Sunday, January 03, 2010

Good News IS NOT ALWAYS good news; at the same time Good News IS ALWAYS good news!

(Epiphany 2010: This homily was given on January 3, 2010 at St. Pius X Church, Westerly, R.I., by Fr. Raymond Suriani. Read Matthew 2: 1-12.)
[For the audio version of this homily, click here: Epiphany 2010]

Here are two statements that seem to contradict one another. When you hear them, you will probably be thinking that only one of them can possibly be true, but I assure you that both of them are.

Statement #1: Good News is not always good news.

Statement #2: Good News is always good news.

Fr. Ray, how can both of those ideas be true at the same time?

It’s because one of the statements (the first one, to be exact) has to do with “perception,” while the other statement concerns “reality.”

Let me now explain.

Just in case anyone is unclear about it, the “Good News” referred to at the beginning of these two statements is the Gospel. In fact, that’s what the word “Gospel” means—Good News: the good news about who Jesus is and what he’s done for us, and the good news about how to get to heaven.

But when is this Good News not good news for a particular person?

It’s when that particular person does not want to change his or her life! It’s when that particular person is committing a certain sin that he or she does not want to repent of.

Then the person perceives the Good News as bad news! As I said a few moments ago, Good News is not always good news!

This, incidentally, is one reason why a priest will sometimes receive a less-than-charitable email or note after he delivers a homily. Of course, he might get a letter like that simply because he gave a bad homily—that is certainly possible; but more often than not those letters come because the message of the homily struck a ‘spiritual nerve,’ so to speak. The Good News of the Gospel is the good news of God’s incredible mercy, but for mercy to be experienced, sin has to be acknowledged—and that acknowledgement can sometimes be difficult.

Just ask King Herod.

We just heard how the Magi proclaimed “good news” to him when they arrived in Jerusalem 2,000 years ago: The Messiah had come! The Savior of the world—the King of kings and the Lord of lords—had been born. They knew that because they had observed his star in the heavens. It’s an historical fact that even many pagans in the first century expected a great king to be born in their lifetime—it was not only the Jews who had this expectation—and many of these pagans believed that the birth of this new king would be indicated by a special sign in the heavens.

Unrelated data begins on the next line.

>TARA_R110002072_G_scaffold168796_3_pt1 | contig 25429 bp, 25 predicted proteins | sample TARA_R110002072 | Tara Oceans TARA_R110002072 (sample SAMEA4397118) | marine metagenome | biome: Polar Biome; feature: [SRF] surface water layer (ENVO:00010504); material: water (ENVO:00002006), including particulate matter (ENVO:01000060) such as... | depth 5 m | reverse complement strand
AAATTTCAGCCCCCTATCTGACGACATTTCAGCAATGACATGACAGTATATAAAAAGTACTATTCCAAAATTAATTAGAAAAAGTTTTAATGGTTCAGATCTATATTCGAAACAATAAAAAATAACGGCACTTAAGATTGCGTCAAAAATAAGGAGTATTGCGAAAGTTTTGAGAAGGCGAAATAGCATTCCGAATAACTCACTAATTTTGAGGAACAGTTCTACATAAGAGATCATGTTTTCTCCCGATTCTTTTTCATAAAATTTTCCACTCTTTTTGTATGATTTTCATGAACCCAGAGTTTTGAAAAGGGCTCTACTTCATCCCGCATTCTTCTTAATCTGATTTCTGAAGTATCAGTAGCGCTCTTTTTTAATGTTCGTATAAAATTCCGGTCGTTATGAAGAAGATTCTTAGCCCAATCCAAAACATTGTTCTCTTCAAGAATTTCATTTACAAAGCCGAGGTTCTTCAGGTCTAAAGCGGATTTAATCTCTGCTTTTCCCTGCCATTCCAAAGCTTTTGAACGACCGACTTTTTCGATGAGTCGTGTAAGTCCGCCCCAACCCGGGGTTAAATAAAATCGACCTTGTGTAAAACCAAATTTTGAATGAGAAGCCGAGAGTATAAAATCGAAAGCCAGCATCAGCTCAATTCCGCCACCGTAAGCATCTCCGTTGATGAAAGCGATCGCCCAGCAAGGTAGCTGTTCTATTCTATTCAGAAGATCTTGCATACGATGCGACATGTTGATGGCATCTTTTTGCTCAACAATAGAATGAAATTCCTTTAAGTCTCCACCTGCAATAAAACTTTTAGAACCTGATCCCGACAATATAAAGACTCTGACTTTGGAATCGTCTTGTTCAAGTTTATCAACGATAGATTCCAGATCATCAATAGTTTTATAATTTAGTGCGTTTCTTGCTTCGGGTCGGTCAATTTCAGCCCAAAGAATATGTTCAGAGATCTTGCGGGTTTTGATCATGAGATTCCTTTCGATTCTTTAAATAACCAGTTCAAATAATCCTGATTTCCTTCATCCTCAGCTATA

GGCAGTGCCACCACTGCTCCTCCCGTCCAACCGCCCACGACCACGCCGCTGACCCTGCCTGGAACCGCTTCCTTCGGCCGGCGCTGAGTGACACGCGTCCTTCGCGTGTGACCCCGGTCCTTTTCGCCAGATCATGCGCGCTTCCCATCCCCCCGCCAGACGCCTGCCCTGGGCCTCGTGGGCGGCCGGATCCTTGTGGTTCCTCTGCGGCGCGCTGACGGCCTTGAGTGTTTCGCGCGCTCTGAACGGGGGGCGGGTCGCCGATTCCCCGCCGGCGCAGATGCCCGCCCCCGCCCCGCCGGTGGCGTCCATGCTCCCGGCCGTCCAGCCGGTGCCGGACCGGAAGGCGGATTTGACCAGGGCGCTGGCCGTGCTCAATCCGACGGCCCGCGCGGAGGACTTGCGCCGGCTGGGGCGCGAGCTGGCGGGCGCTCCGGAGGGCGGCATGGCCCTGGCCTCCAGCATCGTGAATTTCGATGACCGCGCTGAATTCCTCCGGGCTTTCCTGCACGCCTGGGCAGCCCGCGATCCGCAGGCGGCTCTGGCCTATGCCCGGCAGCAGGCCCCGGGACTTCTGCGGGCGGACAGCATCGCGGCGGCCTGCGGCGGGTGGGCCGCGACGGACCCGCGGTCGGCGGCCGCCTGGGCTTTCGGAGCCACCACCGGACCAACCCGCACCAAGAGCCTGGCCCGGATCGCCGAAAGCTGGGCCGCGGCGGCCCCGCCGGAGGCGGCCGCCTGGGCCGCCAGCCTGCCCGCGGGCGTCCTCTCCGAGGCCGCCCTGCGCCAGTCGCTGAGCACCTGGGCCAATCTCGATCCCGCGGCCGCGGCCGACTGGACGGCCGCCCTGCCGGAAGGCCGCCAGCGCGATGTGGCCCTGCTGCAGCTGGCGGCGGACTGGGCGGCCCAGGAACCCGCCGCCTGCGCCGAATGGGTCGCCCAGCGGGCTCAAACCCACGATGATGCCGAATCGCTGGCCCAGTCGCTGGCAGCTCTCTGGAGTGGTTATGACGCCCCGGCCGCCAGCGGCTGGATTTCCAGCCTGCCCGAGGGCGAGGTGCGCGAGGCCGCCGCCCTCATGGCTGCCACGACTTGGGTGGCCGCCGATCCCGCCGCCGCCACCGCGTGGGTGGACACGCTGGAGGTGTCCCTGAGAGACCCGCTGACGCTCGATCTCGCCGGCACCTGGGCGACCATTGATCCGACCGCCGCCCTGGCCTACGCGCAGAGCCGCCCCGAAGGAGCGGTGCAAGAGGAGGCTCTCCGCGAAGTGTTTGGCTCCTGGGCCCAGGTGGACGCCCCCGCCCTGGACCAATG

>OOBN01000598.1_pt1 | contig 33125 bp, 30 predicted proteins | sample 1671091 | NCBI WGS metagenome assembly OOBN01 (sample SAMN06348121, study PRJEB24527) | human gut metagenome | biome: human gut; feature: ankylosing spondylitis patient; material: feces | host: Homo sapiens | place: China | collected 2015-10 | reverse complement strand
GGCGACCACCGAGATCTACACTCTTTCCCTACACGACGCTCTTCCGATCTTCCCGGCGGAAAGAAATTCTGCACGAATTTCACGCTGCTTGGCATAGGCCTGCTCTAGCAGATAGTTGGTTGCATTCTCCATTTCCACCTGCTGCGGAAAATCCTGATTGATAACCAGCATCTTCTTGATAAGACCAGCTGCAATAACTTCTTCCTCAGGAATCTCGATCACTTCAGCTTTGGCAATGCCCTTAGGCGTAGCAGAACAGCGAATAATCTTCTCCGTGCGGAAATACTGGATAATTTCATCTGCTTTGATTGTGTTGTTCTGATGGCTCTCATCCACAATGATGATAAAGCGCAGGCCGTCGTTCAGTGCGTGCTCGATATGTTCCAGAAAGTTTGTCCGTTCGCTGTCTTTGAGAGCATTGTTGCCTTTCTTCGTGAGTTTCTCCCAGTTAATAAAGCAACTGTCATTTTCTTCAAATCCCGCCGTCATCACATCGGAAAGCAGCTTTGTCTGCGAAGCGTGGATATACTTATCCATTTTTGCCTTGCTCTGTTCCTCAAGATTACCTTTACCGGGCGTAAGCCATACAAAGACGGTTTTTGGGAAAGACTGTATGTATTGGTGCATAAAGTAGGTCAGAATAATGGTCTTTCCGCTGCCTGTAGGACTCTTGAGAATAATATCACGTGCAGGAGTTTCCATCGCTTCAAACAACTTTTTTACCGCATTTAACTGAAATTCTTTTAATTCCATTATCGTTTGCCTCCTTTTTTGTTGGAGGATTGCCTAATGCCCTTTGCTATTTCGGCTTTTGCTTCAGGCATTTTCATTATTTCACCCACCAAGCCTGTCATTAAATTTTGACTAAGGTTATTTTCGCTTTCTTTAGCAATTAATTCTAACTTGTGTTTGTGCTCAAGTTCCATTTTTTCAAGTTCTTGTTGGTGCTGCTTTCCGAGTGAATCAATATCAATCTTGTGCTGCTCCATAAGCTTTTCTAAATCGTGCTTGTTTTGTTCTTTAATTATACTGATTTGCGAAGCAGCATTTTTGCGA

Herod should have been happy about all this. His reaction should have been, “Halleluiah! Praise God! We have waited for our Messiah for centuries! Thank God he’s arrived! What a privilege I have to be able to welcome him into this world!”

But that was not his response, was it?

Rather, the Bible tells us that he was “greatly troubled”; other translations say that he was “greatly disturbed.”

In other words, he was angry and upset and didn’t like it one bit! Amazingly, for Herod, this good news was really, really bad news! That was his perception. It was his perception because he was a selfish, power-hungry person and didn’t want to change his ways!

Do you know that this particular Herod (one of 4 Herods mentioned in the Bible) murdered his own wife and 3 of his own children (and a number of other people as well!)? He did that because he was deathly afraid that they were plotting to take over his kingdom. Fear ruled his life, not faith.

It was that same fear that led him to slaughter the Holy Innocents when the Magi failed to return to him after their visit to Bethlehem.

And yet, in spite of Herod’s skewed perception, in reality the Good News of the Savior’s birth was still good news! It wasn’t good news to him, but it was good news nonetheless. The Messiah had still come to him to offer him eternal salvation. Yes, even him! His messed-up perception didn’t change that fact. This is why I said at the very beginning that both statements are true: Good news is not always good news to us (if, like Herod, we don’t want to face our sin); but, even if we have the wrong perception—even if we see things upside down like Herod did—in reality the Good News is always good news!

That’s why repentance is always possible for us, and why forgiveness is always available to us—until our dying breath.

But we need to reach out for it.

On that note, a few weeks ago a man whose confession I had heard wrote me a letter—a very nice letter—in which he said the following: “Many thanks for hearing my confession on Saturday afternoon. . . . I can understand why this is such an unpopular sacrament and why procrastination is so common. It’s a bit like repeatedly canceling a dental appointment to get a decayed tooth pulled until it really begins to throb. I put off going to confession to get my sins ‘pulled’ until my conscience begins to throb. As you suggested, more frequent spiritual check-ups are probably the better approach.”

Have you ever had a “throbbing conscience?”

Do you have one now?

From what we know historically, King Herod never had his sins ‘pulled’—for him the Good News remained bad news, and he lived and died in his fear.

God wanted something better for him, as he wants something better for us.

That “something better” comes with regular spiritual check-ups. Then the good news of God’s mercy becomes really, really good news for us, because we experience that mercy personally through repentance and through confession—which is the cure for a throbbing conscience.